The tale of a single MAC

Mark Smith nanog at
Sun Jan 2 16:15:54 CST 2011


On Sun, 2 Jan 2011 08:50:42 -0500
Steven Bellovin <smb at> wrote:

> On Jan 1, 2011, at 11:33 24PM, Mark Smith wrote:
> > On Sat, 01 Jan 2011 20:59:16 -0700
> > Brielle Bruns <bruns at> wrote:
> > 
> >> On 1/1/11 8:33 PM, Graham Wooden wrote:


> >> 
> >> Excellent example is, IIRC, the older sparc stuff, where the ethernet 
> >> cards didn't have MAC addresses as part of the card, but were stored in 
> >> non-volatile or battery backed memory.
> > 
> > This was actually the intended way to use "MAC" addresses, to used as
> > host addresses rather than as individual interface addresses, according
> > to the following paper -
> > 
> > "48-bit Absolute Internet and Ethernet Host Numbers"
> > Yogan K. Dalal and Robert S. Printis, July 1981
> >
> Yup.
> > 
> > That paper also discusses why 48 bits were chosen as the size, despite
> > "Ethernet systems" being limited to 1024 hosts. 
> > 
> > I think things evolved into MAC per NIC because when add-in NICs
> > were invented there wasn't any appropriate non-volatile storage on the
> > host to store the address. 
> > 
> On really old Sun gear, the MAC address was stored on a separate ROM chip; if the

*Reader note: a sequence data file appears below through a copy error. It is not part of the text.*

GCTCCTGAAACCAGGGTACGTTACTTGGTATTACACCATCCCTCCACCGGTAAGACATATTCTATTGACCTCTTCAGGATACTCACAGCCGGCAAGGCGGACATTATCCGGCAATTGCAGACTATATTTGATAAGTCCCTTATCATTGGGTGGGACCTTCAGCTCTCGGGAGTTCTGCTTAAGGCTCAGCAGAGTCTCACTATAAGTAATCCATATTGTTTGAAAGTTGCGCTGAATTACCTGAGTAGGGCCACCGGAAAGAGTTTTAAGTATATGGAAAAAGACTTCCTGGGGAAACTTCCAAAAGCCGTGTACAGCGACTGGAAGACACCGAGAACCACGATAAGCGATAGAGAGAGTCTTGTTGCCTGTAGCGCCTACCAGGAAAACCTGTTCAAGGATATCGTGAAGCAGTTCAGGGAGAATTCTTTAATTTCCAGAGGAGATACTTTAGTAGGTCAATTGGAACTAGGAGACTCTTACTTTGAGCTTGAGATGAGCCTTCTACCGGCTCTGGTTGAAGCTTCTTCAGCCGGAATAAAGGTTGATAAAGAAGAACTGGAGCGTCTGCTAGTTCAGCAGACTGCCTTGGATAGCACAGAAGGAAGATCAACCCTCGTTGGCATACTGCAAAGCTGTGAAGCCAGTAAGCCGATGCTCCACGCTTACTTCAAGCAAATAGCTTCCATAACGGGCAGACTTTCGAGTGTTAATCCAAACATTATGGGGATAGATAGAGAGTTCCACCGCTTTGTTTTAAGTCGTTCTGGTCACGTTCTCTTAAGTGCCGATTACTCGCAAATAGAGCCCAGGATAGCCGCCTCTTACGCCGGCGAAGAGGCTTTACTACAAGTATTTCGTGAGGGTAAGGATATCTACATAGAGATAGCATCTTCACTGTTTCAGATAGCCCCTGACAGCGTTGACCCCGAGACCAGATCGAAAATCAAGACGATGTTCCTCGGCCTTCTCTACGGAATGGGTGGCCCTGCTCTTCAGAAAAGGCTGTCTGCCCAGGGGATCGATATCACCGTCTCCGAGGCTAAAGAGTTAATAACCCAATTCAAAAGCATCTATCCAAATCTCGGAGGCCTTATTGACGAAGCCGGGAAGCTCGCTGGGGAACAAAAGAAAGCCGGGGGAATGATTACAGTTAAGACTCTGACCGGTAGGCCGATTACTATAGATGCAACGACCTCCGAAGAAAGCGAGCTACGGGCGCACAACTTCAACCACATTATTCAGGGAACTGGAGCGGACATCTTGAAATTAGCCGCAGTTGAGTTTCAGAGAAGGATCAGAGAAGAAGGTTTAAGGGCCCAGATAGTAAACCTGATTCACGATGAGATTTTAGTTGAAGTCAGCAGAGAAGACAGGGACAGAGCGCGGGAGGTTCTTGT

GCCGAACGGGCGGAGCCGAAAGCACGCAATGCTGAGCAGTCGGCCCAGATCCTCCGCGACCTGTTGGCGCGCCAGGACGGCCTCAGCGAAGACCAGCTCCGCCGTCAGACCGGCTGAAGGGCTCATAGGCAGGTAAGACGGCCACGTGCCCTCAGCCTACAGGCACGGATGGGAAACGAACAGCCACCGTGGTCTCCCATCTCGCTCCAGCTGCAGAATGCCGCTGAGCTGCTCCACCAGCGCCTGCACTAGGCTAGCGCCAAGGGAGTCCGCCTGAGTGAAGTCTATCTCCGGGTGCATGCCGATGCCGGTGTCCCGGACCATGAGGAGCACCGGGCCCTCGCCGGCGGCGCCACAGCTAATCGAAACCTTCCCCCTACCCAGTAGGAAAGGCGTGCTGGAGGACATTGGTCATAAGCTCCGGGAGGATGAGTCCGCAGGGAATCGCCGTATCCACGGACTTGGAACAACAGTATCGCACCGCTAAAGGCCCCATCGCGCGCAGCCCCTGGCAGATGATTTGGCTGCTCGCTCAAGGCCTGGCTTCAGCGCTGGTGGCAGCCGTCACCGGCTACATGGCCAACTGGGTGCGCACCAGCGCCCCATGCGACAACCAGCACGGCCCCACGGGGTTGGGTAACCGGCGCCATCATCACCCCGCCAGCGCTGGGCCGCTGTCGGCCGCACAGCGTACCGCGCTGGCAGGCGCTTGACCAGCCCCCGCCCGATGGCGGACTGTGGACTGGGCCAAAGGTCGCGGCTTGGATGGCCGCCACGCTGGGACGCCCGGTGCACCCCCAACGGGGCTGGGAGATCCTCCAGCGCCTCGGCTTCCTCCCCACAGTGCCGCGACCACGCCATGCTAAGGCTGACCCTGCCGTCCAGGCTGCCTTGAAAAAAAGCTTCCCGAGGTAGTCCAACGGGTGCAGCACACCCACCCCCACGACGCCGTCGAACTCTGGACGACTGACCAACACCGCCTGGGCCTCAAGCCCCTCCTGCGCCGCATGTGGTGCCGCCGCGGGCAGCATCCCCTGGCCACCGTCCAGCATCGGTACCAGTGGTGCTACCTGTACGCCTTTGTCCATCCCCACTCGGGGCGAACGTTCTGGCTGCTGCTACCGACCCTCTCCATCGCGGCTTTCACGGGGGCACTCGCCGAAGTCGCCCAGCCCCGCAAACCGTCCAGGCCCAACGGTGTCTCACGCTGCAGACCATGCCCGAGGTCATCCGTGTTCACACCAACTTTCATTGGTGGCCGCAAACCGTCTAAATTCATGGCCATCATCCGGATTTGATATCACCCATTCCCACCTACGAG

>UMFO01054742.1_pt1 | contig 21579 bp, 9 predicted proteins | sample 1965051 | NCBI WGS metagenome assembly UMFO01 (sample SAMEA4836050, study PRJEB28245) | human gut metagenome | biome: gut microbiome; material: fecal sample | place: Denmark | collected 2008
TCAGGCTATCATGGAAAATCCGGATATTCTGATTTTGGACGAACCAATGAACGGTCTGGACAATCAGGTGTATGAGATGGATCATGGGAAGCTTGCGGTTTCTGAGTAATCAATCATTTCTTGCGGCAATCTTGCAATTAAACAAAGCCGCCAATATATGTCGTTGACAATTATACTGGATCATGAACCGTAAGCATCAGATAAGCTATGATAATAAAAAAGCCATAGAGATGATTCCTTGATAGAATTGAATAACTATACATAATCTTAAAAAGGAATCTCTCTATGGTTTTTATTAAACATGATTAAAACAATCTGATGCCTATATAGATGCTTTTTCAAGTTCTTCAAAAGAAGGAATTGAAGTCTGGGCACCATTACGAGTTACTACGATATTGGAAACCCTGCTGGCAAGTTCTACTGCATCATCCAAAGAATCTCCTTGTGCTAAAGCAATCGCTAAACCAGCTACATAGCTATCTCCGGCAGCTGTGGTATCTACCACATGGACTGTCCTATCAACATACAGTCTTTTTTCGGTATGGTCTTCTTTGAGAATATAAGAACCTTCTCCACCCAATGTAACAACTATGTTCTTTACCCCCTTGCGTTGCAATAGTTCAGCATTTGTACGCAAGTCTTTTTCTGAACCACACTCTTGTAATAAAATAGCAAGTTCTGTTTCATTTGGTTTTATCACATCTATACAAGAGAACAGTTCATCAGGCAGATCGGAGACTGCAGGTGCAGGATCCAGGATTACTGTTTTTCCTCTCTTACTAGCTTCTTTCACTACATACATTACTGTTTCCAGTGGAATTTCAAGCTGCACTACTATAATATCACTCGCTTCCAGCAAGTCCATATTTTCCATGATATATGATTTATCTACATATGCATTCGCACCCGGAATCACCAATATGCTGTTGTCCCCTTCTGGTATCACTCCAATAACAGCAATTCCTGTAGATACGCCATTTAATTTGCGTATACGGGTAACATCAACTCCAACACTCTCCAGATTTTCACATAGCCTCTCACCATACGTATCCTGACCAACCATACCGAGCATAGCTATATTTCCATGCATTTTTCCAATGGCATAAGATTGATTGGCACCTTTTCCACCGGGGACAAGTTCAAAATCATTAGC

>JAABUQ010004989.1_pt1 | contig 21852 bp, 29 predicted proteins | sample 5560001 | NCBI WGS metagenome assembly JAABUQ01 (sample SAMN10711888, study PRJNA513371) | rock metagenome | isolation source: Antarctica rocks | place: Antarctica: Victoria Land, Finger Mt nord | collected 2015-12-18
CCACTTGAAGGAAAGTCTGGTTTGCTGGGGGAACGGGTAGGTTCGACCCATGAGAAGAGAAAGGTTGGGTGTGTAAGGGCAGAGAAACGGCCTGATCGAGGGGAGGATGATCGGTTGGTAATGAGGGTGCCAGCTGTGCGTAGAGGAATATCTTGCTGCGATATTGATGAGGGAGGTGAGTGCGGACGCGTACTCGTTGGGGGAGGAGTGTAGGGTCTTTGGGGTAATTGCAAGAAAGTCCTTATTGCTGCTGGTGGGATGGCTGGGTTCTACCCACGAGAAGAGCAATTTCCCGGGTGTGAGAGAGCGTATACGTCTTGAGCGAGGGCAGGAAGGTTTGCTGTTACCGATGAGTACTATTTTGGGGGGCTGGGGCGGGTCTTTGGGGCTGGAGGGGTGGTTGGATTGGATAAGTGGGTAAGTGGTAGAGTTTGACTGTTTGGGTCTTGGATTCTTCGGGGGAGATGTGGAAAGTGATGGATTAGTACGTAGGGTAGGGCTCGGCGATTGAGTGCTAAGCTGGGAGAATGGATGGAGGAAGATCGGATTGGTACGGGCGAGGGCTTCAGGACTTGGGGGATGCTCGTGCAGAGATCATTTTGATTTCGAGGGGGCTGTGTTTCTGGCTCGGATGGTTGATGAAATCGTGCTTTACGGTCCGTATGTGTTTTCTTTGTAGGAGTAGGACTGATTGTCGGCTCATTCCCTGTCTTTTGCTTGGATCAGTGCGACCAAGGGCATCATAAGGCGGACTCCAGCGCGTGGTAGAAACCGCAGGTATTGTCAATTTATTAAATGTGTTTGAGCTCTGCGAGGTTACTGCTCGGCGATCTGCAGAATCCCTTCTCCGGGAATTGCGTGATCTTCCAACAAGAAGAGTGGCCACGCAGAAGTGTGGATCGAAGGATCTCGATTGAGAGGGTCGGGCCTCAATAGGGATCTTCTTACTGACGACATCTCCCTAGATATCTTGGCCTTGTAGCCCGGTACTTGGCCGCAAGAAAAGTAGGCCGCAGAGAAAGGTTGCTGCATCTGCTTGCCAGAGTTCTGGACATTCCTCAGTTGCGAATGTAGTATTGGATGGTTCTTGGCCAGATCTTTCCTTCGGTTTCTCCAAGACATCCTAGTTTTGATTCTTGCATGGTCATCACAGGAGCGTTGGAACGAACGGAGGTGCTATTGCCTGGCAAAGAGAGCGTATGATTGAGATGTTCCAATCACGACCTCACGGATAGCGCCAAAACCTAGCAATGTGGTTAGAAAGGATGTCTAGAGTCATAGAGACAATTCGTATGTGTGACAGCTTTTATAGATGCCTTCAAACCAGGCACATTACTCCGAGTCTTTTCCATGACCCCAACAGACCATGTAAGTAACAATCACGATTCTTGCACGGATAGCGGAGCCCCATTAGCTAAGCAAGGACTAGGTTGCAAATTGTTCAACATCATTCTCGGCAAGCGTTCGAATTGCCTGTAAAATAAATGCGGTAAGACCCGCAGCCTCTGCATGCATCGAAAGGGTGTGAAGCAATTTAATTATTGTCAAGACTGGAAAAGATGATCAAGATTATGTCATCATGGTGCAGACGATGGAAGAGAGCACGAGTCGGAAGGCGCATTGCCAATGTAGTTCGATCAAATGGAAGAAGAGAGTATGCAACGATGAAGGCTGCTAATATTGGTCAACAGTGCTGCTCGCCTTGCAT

> motherboard was replaced, you'd just move the ROM chip to the new board.
> I'm not sure what you mean, though, when you say "when add-in NICs were
> invented" -- the Ethernet cards I used in 1982 plugged into Unibus slots
> on our VAXen, so that goes back quite a ways...

More that as add-in cards supplied their own "storage" for the MAC
address, rather than expecting it from the host (e.g. something like
MAC addresses set by init scripts at boot or the ROM chip you
mentioned on Suns), this has now evolved into an expected model of a
MAC address tightly bound to an Ethernet interface and supplied by the
Ethernet interface e.g. by an add-in board if one is added. Now that
this model as been around for a long time, people find it a bit strange
when MAC addresses aren't as tightly bound to a NIC/Ethernet interface.
This is all speculation on my part though, I'd be curious if the
reasons are different.

When I first read that paper, it was really quite surprising that "MAC"
addresses were designed to be more general host addresses/identifiers
that were also to be used as Ethernet addresses. One example they talk
about is using them as unique host identifiers when sharing files via
floppy disk.


More information about the NANOG mailing list